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You’ve got to be carefully taught


In the Rodgers and Hammerstein musical hit of 1949, South Pacific, relationships between races and those who differ in physical, cultural and opinion are examined in the song “You’ve got to be carefully taught.” Based on James A. Michener‘s Tales of the South Pacific (1947), the story follows a World War II navy nurse who falls in love with a French plantation owner with mixed-race children. An associated plot line involves a U.S. lieutenant’s romance with a Tonkinese woman. Exploration of the societal conflicts within these characters and others around them raises questions and validity of predetermined behavior. As Lieutenant Joseph Cable realizes the dilemma of his situation, he begins to understand how prejudicial behavior is not innate, rather taught, even if surreptitiously, during childhood. As he sings of this anguish, his refrain is, “You’ve got to be carefully taught.”


Even mild prejudice can easily transform to hate with toxic action close behind. A human tradition with extended historical perspective, the intransigence of such feelings becomes overtly evident frequently and can only be subdued with effective communication and an emphasis on similarity of purpose rather than divisive rhetoric. The real test of commitment to an ideal of harmony is through actions rather than superficial posturing. It becomes obvious that through peaceful coexistence, familiarity can breed acceptance and understanding rather than contempt. It is much easier to pin labels and perceived negative attributes to faceless and anonymous entities rather than a cordial neighbor who does no harm. It is through objectification that the misery of hate germinates.


Our area is a microcosm of humanity with both shining attributes and blemishes. Along with examples of peace and goodwill, the occasional outburst of unacceptable behavior is also present. Without constant guardianship of the basic and bedrock philosophy of our society, erosion of personal freedom, societal liberty and constitutional guarantees is in jeopardy. When misinformation and emotional diatribes are permitted, we all suffer the consequences. On the international stage, examples are rampant; thankfully sporadic locally. The politics of fear and anger can be found everywhere and, if cultivated through separatist behavior, invasive and rotten to the core of our being.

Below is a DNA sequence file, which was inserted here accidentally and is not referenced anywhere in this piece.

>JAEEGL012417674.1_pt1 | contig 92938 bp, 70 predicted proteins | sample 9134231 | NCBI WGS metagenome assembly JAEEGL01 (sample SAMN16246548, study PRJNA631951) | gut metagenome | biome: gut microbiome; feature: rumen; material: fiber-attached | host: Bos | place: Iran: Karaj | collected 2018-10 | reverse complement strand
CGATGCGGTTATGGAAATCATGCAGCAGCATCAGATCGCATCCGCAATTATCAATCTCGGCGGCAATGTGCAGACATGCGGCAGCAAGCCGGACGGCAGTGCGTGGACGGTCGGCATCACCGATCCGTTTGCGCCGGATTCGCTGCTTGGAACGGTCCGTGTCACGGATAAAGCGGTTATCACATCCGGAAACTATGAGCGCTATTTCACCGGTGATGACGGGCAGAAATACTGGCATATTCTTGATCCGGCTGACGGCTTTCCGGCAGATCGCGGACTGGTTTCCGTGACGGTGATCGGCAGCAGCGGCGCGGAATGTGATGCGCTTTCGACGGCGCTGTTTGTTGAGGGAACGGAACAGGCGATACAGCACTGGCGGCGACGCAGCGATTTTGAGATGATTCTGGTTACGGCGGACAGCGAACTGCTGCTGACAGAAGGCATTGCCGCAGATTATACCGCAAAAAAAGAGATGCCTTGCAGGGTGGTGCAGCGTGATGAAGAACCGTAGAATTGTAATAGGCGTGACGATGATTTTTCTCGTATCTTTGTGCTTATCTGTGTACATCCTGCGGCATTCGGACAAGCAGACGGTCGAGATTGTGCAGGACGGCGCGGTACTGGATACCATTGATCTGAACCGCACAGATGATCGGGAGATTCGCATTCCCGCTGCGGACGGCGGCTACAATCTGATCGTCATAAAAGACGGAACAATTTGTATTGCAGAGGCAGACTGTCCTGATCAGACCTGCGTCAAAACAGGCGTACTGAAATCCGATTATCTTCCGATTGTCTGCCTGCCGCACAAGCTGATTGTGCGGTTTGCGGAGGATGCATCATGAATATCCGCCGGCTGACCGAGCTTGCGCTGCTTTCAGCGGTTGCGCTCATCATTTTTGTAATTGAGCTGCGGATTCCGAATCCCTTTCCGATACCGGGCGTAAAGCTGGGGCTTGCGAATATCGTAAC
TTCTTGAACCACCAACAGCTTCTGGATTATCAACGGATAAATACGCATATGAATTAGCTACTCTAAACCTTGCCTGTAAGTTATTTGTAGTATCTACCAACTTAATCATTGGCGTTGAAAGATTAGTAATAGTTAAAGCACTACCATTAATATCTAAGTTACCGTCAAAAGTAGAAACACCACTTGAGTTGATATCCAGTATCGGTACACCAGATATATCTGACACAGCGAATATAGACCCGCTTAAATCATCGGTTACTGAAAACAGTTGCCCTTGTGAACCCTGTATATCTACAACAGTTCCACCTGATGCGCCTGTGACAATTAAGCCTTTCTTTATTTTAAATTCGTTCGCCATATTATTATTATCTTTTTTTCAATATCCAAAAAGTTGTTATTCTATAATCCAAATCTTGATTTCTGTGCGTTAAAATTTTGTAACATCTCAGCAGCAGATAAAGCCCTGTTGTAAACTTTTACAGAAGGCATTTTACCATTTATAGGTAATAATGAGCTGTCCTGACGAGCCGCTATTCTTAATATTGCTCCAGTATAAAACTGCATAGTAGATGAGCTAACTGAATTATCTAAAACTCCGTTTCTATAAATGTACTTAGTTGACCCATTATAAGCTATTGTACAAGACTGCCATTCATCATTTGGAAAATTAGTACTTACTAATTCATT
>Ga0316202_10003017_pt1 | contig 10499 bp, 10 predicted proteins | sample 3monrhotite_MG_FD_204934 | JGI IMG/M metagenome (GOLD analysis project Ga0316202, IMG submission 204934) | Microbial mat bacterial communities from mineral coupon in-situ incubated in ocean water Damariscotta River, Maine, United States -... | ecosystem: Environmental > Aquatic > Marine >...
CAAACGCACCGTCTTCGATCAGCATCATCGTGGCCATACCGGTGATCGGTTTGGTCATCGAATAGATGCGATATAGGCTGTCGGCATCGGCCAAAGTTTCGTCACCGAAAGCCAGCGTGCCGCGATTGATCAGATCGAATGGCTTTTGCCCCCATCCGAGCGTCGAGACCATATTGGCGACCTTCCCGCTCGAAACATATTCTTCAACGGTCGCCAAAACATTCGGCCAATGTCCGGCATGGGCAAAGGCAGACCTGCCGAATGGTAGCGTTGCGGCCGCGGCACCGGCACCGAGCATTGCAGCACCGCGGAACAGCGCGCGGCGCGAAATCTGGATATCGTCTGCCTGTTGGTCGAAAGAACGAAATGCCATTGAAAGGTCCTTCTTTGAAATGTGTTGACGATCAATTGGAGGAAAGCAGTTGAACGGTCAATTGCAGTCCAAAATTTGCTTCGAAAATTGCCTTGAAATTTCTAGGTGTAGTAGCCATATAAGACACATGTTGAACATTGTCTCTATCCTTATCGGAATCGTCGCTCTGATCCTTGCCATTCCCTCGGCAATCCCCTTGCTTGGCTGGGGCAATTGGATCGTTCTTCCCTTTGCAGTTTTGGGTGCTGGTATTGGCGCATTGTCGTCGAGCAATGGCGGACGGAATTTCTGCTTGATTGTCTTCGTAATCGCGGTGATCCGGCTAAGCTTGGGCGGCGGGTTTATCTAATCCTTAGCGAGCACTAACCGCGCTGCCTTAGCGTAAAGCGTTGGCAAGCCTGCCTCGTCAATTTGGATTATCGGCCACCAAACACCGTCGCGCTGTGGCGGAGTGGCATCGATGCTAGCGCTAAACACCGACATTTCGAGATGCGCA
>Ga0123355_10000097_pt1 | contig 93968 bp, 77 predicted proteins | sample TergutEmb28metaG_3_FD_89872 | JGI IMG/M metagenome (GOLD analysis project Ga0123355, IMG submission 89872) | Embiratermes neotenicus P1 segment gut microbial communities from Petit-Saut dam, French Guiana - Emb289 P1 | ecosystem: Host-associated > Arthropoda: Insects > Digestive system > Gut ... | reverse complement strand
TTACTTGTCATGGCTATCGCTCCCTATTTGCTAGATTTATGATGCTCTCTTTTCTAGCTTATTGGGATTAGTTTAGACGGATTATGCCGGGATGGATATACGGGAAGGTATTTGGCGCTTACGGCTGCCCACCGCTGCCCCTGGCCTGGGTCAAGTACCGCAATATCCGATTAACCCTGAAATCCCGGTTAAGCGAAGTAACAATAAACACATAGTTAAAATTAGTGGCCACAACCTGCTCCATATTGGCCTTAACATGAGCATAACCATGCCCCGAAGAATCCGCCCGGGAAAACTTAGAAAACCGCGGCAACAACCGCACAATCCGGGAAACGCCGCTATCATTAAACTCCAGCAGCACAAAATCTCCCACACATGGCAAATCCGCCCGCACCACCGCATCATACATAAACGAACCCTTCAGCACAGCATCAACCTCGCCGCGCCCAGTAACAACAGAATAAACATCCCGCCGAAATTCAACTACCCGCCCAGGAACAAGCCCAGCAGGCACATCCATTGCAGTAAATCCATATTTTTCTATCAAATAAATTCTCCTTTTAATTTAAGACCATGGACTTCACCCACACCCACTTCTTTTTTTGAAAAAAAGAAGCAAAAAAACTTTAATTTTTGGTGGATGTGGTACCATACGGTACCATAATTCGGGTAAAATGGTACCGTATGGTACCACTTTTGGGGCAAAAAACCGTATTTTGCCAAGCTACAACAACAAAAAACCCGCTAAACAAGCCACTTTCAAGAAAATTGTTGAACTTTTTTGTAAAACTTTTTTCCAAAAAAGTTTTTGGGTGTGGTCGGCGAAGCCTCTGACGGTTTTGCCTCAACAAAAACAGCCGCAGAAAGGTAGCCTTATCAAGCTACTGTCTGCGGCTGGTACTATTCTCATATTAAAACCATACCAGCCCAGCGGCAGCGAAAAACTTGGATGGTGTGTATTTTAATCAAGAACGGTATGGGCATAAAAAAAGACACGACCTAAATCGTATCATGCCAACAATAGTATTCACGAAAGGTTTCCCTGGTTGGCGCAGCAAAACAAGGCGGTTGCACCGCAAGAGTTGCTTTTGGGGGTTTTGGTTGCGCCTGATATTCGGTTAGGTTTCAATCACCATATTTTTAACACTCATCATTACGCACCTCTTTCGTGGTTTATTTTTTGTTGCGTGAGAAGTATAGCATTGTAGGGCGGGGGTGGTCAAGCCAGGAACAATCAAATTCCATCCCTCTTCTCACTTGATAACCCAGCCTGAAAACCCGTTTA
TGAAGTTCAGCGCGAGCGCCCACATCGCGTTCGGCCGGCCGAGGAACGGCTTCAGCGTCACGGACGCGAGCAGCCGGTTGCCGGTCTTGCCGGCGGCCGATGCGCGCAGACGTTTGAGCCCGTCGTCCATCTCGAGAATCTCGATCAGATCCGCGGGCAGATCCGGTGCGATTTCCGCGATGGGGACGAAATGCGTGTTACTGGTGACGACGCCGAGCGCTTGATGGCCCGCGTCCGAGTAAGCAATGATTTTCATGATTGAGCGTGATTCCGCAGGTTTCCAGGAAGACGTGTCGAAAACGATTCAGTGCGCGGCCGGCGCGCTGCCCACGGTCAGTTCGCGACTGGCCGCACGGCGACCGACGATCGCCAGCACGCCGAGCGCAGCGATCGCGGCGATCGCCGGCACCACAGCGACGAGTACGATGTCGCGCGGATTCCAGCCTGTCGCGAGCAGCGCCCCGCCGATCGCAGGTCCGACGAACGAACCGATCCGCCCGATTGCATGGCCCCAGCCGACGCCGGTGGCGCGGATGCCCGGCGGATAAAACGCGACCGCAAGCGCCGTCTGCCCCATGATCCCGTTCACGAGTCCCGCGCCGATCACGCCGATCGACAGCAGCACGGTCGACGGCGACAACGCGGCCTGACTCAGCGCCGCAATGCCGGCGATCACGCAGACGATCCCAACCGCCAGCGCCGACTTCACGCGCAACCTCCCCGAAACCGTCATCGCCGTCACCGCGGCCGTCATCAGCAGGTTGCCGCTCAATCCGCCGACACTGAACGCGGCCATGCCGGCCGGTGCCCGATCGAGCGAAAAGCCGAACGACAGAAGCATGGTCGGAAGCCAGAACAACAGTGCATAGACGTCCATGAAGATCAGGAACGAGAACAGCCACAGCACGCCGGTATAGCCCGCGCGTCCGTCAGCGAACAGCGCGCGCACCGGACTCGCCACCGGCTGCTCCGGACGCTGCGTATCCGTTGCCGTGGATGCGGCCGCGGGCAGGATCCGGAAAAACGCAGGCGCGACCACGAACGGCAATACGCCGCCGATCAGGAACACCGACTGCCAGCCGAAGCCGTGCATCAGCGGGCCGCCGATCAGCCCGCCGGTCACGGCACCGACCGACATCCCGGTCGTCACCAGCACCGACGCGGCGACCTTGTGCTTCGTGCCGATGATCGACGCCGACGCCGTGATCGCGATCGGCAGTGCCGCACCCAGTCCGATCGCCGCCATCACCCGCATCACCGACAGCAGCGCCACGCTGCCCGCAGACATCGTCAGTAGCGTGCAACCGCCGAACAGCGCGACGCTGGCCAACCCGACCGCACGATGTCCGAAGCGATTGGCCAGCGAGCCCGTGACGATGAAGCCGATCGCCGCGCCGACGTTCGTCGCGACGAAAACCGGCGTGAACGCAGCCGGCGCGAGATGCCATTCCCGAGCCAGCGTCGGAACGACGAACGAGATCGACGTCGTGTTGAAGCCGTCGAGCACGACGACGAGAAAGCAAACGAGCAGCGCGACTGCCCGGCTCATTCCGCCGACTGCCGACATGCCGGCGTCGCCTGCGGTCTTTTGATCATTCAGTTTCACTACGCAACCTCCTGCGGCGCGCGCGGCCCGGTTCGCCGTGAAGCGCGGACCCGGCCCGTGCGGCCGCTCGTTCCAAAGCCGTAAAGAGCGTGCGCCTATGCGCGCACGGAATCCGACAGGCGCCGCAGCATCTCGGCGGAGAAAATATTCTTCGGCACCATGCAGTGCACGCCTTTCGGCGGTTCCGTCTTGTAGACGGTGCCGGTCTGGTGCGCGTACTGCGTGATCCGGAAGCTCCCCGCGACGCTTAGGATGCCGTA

All of us are guardians of the future through lessons of the present with relevance to the past. If there is one overriding dictum of the past, it is that conflicts, both regional and worldwide, are preceded by fear, hatred and misinformation carefully presented through political manipulation. In our society, an informed, lawful and reasonable electorate is the primary defense against repetition of past follies and avoidable disasters. What are you teaching your children and neighbors?


You've got to be taught to hate and fear

You've got to be taught from year to year

It's got to be drummed in your dear little ear

You've got to be carefully taught


You've got to be taught to be afraid

Of people whose eyes are oddly made

And people whose skin is a diff'rent shade

You've got to be carefully taught


You've got to be taught before it's too late

Before you are six or seven or eight

To hate all the people your relatives hate

You've got to be carefully taught


Rodgers and Hammerstein

South Pacific


Theatre Journal © 2000 The Johns Hopkins University Press




“You've Got to Be Carefully Taught”







Richard Rodgers


Oscar Hammerstein II

“You've Got to Be Carefully Taught” (sometimes “You've Got to Be Taught” or “Carefully Taught”) is a show tune from the 1949 Rodgers and Hammerstein musical South Pacific.

South Pacific received scrutiny for its commentary regarding relationships between different races and ethnic groups. In particular, “You’ve Got to Be Carefully Taught” was subject to widespread criticism, judged by some to be too controversial or downright inappropriate for the musical stage.[1] Sung by the character Lieutenant Cable, the song is preceded by a line saying racism is “not born in you! It happens after you’re born…”

Rodgers and Hammerstein risked the entire South Pacific venture in light of legislative challenges to its decency or supposed Communist agenda. While the show was on a tour of the Southern United States, lawmakers in Georgia introduced a bill outlawing entertainment containing “an underlying philosophy inspired by Moscow.”[2] One legislator said that “a song justifying interracial marriage was implicitly a threat to the American way of life.”[2] Rodgers and Hammerstein defended their work strongly. James Michener, upon whose stories South Pacific was based, recalled, “The authors replied stubbornly that this number represented why they had wanted to do this play, and that even if it meant the failure of the production, it was going to stay in.”[2]